Women ski jumpers sue for the right to compete in the Vancouver Olympics and stop men from jumping if women can't.
Lake Placid, N.Y.; and Boston
Unless a Canadian court decides otherwise, the ski jumper with the longest flight on record at Vancouver's Olympic facility will not attend the winter Games in February.
She is not allowed to compete.
Olympic ski jumping is a men's-only domain. Since the first winter Games in 1924, men have been swooping down snowy ramps at 55 m.p.h. and springing into flight – human rockets hurtling chin-first, hands thrown behind, and skis angled forward. With nothing but speed and their skis to aid them, they fly the length of a football field or farther – a feat of technical genius disguised in balletic grace.
But women can do it, too – the best often flying as far as men.
With women now included in such formerly all-male Olympic events as boxing, wrestling, bobsleigh, and luge, the last Olympic door closed to women is ski jumping.
But American ski jumper Lindsey Van – who set the record on the 90-meter jump when the Olympic venue opened in Vancouver, British Columbia, last year and is the reigning world champion – hasn't given up on prying that door open. It's a logical step for the 24-year-old, who, since age 7, has been soaring over Earth's mundane limits on what is possible.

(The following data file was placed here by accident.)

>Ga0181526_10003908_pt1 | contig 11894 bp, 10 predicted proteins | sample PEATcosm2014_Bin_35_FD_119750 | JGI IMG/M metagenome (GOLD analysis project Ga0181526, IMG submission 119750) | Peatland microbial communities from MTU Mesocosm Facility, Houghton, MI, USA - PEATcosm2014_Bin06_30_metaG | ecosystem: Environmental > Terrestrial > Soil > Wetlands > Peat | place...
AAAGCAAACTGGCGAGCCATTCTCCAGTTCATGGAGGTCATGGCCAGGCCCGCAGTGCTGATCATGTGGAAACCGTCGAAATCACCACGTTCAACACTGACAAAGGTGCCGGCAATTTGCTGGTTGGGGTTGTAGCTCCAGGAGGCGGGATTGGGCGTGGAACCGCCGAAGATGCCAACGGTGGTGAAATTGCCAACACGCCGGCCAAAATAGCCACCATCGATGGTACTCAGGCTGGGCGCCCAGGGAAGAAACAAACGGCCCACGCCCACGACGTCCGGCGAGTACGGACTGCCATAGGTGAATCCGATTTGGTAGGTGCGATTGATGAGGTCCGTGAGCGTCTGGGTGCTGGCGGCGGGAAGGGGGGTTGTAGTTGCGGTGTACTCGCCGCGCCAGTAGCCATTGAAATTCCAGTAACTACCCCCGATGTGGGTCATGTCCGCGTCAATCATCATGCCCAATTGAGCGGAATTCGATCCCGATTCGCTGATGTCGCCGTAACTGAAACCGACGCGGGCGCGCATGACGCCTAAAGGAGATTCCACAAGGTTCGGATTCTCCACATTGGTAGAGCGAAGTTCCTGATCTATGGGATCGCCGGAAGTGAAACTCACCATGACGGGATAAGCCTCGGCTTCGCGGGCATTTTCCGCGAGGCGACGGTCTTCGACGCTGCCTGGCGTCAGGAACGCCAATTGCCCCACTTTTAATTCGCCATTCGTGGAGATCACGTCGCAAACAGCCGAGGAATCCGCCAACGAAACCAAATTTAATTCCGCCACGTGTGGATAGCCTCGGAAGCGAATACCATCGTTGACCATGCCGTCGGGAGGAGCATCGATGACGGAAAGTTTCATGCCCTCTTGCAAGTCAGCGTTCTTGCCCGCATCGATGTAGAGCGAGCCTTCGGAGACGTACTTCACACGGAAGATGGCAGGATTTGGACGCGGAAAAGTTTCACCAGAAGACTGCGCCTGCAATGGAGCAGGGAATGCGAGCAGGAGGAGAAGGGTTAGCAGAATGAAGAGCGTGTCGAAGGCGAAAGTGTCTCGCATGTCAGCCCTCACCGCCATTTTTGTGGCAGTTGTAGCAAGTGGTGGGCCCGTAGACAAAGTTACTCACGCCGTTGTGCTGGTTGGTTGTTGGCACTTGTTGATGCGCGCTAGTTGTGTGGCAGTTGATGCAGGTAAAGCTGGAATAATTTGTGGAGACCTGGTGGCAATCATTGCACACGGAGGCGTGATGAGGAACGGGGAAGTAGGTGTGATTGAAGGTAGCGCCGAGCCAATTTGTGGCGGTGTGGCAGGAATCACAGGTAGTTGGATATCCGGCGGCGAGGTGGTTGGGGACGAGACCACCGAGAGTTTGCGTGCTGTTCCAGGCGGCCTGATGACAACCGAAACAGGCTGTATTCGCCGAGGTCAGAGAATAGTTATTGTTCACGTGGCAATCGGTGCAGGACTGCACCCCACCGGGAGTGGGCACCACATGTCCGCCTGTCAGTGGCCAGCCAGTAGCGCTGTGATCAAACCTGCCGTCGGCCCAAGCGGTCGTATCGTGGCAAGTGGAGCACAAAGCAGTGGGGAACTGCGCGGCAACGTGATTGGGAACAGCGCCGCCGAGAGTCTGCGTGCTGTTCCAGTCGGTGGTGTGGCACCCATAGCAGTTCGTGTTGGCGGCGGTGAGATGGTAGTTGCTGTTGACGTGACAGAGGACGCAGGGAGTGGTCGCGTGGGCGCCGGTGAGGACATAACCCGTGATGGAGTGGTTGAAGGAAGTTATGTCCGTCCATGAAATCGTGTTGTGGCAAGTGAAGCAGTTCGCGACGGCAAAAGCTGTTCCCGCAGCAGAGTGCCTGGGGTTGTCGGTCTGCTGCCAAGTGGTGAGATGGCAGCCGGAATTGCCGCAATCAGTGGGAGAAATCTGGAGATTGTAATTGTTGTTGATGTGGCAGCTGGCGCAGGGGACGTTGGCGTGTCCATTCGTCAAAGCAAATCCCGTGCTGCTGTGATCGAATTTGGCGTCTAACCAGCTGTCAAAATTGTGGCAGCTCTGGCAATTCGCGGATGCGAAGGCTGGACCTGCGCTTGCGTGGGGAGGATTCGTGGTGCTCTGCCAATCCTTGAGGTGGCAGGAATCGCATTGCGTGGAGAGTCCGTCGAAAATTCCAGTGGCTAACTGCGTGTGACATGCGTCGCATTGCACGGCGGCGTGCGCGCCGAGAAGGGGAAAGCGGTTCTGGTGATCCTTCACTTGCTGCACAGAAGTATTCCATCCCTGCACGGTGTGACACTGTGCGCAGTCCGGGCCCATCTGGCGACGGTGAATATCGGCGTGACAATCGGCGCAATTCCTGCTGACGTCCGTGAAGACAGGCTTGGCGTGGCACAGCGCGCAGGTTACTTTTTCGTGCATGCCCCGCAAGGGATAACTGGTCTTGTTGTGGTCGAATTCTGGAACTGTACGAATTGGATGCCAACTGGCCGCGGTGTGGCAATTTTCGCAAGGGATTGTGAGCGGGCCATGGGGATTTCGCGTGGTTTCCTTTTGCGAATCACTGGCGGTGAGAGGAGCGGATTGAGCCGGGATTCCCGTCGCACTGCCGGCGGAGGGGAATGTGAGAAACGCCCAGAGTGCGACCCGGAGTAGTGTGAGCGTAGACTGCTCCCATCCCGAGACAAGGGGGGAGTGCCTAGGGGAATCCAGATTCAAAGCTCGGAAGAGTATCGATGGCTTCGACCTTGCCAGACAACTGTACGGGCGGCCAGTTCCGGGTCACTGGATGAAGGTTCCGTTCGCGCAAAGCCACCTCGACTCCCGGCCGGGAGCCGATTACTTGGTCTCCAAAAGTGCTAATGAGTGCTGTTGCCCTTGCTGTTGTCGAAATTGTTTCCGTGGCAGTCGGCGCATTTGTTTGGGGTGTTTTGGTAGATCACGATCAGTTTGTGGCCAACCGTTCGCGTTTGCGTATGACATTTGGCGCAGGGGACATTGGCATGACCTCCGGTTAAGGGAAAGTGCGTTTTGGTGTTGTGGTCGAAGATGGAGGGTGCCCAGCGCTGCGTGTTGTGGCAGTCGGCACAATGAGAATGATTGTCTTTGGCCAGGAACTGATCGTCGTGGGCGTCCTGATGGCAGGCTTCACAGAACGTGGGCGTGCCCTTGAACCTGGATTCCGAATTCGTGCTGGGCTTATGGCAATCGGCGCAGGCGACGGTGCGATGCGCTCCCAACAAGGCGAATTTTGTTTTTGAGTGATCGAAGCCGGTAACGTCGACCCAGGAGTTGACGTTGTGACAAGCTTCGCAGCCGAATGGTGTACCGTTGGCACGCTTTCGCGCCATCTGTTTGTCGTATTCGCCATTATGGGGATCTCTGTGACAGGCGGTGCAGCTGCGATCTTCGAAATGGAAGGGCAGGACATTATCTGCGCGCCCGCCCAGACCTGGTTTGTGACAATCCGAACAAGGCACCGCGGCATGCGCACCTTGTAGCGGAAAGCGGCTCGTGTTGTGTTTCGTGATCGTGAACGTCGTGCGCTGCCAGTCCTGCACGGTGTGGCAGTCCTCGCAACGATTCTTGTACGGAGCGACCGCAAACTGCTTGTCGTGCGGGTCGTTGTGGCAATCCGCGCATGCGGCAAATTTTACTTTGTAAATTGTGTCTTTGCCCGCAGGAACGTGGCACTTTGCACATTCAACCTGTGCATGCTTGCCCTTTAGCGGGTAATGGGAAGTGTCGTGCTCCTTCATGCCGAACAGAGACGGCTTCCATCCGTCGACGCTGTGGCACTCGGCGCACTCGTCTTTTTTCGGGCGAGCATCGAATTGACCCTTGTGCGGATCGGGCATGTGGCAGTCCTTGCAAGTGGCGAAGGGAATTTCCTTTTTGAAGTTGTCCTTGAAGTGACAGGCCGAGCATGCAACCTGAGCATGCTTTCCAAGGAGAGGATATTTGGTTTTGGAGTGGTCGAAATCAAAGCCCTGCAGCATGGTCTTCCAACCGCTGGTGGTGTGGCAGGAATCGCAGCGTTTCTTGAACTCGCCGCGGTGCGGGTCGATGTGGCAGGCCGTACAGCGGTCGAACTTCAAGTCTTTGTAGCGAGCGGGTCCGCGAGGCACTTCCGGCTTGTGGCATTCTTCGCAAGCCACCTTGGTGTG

She and more than a dozen other women jumpers from Slovenia to Norway hope to legally force the addition of women's jumping before the Games open Feb. 12. Their lawsuit against the Vancouver Organizing Committee (VANOC) contends that not allowing women to jump for gold is a form of discrimination under Canadian laws that prohibit gender discrimination in government activities.
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